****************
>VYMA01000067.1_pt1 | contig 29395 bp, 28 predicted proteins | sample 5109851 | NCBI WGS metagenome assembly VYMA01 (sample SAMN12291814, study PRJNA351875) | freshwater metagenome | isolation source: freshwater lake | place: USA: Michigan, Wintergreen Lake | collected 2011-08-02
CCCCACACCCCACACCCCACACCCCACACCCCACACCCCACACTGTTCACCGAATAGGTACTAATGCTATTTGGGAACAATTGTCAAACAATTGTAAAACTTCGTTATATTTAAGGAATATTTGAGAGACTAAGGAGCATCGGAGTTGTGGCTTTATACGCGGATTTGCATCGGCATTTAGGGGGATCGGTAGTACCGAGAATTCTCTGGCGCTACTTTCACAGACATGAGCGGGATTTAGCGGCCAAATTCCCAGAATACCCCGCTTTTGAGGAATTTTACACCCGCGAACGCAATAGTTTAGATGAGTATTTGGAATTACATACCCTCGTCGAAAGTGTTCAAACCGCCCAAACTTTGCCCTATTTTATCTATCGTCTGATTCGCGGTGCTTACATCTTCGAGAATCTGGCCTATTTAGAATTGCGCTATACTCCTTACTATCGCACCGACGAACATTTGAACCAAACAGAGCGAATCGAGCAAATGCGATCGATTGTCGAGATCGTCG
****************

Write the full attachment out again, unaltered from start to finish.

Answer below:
>VYMA01000067.1_pt1 | contig 29395 bp, 28 predicted proteins | sample 5109851 | NCBI WGS metagenome assembly VYMA01 (sample SAMN12291814, study PRJNA351875) | freshwater metagenome | isolation source: freshwater lake | place: USA: Michigan, Wintergreen Lake | collected 2011-08-02
CCCCACACCCCACACCCCACACCCCACACCCCACACCCCACACTGTTCACCGAATAGGTACTAATGCTATTTGGGAACAATTGTCAAACAATTGTAAAACTTCGTTATATTTAAGGAATATTTGAGAGACTAAGGAGCATCGGAGTTGTGGCTTTATACGCGGATTTGCATCGGCATTTAGGGGGATCGGTAGTACCGAGAATTCTCTGGCGCTACTTTCACAGACATGAGCGGGATTTAGCGGCCAAATTCCCAGAATACCCCGCTTTTGAGGAATTTTACACCCGCGAACGCAATAGTTTAGATGAGTATTTGGAATTACATACCCTCGTCGAAAGTGTTCAAACCGCCCAAACTTTGCCCTATTTTATCTATCGTCTGATTCGCGGTGCTTACATCTTCGAGAATCTGGCCTATTTAGAATTGCGCTATACTCCTTACTATCGCACCGACGAACATTTGAACCAAACAGAGCGAATCGAGCAAATGCGATCGATTGTCGAGATCGTCG